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Nigeria to borrow $6.9bn to cushion coronavirus impact


Nigerian government on Monday said it is seeking to borrow about $6.9bn from international lenders including the World Bank, the African Development Bank and the Islamic Development Bank.

Finance Minister Zainab Ahmed said the money will help counteract the impact of coronavirus on the economy.

Ahmed said the country has asked for $3.4 billion from the International Monetary Fund, $2.5 billion from the World Bank and $1 billion from the African Development Bank (AfDB).


The IMF, which has received requests for help from about 80 nations including 20 in Africa, is making about $50 billion available from its emergency financing facilities to help countries cope with the crisis. The World Bank has approved a $14 billion response package, Reuters reported.

Ahmed, in March, said Nigeria was ready to cut down its 2020 $34.6 billion budget to around $4.9 billion due to low oil prices and the impact of the coronavirus pandemic. The pandemic has reduced global demand for fuel.


The minister said the budget would assume an oil price of $30 a barrel from $57, and production of 1.7 million barrels per day (bpd) rather than 2.1 million bpd.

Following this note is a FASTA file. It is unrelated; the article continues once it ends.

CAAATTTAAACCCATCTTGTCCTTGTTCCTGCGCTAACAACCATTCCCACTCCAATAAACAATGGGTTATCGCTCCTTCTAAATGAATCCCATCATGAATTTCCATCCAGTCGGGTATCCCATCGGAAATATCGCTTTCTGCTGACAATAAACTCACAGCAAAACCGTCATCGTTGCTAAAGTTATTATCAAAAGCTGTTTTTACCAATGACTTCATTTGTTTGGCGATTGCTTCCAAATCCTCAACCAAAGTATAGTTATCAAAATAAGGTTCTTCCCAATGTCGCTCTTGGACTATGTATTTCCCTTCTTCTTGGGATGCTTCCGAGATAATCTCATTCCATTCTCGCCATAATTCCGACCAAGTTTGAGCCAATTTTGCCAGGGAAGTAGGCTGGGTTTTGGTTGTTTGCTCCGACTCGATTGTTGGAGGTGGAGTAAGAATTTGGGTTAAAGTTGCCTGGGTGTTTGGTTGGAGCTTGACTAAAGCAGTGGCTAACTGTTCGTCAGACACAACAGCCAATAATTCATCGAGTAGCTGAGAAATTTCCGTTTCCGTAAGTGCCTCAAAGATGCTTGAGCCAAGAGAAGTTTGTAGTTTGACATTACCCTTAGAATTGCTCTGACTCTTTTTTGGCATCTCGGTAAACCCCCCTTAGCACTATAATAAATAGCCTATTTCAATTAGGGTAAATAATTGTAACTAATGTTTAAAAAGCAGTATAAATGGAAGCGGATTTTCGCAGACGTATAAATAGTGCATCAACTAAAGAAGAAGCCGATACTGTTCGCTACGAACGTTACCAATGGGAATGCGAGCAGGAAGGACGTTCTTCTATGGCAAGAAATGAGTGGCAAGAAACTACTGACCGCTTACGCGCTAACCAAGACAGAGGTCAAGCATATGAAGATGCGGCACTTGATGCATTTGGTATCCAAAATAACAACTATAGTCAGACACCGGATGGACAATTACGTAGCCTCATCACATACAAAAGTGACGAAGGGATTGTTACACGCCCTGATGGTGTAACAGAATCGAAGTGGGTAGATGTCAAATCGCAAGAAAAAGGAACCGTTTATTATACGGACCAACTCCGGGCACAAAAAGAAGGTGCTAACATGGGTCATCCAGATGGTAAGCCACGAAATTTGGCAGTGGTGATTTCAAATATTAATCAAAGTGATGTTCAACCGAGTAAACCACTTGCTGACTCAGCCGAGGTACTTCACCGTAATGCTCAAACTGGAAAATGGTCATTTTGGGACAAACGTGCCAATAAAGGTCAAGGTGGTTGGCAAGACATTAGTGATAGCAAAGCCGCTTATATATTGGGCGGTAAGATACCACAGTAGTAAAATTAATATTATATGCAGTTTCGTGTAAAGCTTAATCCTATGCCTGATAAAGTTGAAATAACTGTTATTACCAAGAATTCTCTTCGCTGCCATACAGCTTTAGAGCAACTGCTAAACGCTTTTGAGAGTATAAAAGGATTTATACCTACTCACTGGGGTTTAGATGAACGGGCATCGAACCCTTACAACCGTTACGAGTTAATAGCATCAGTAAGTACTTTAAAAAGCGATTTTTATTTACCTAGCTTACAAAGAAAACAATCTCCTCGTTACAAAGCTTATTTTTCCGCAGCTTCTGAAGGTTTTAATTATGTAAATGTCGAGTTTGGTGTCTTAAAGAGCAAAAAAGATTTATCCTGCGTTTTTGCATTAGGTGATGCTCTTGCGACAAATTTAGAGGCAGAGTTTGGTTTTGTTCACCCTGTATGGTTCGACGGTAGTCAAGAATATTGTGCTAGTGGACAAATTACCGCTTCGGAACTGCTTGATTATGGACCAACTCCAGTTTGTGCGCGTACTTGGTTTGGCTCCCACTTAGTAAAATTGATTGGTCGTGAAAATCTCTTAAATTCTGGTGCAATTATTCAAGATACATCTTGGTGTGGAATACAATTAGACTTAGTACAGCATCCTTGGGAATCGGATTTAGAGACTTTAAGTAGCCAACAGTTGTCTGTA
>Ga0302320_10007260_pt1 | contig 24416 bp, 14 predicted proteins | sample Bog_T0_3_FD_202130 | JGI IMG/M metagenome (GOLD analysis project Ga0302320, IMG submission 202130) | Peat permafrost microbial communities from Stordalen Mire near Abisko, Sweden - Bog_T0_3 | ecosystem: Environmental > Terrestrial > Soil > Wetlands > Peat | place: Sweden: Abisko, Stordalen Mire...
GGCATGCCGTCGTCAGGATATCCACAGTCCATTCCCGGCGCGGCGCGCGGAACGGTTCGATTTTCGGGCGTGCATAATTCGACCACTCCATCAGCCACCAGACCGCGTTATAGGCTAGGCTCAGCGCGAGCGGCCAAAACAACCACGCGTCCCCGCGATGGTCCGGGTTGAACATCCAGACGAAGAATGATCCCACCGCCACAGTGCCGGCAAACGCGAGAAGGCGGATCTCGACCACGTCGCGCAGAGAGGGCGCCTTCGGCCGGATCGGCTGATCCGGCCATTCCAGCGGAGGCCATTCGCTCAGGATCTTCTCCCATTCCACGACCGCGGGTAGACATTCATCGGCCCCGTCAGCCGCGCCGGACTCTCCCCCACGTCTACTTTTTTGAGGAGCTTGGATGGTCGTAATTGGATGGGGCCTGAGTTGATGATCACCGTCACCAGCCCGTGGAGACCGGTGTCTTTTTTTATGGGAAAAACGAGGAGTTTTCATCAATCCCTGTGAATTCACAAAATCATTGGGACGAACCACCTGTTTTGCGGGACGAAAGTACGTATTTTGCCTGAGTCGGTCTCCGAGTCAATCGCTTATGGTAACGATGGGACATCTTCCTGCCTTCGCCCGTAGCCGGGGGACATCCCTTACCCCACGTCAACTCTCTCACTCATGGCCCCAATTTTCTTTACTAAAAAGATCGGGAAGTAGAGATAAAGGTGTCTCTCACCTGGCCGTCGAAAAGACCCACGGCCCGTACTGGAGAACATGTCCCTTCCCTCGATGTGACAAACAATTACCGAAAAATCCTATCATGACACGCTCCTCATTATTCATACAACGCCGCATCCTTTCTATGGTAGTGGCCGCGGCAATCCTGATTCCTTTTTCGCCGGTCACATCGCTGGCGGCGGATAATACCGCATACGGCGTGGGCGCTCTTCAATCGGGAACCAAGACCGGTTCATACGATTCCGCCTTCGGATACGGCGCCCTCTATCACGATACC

“The emerging health and economic risks resulting from the COVID-19 pandemic and decline in international oil prices pose existential threats to Nigeria’s economy, healthcare system, national security, as well as the lives of our citizens,” she said.

According to the finance minister, Nigerian government had provided 102.5 billion naira to support the healthcare sector. At least 6.5 billion naira have been allotted to the Nigeria Centre for Disease Control.

Lagos state, which has most of the cases of coronavirus, had also received 10 billion naira in emergency funding.


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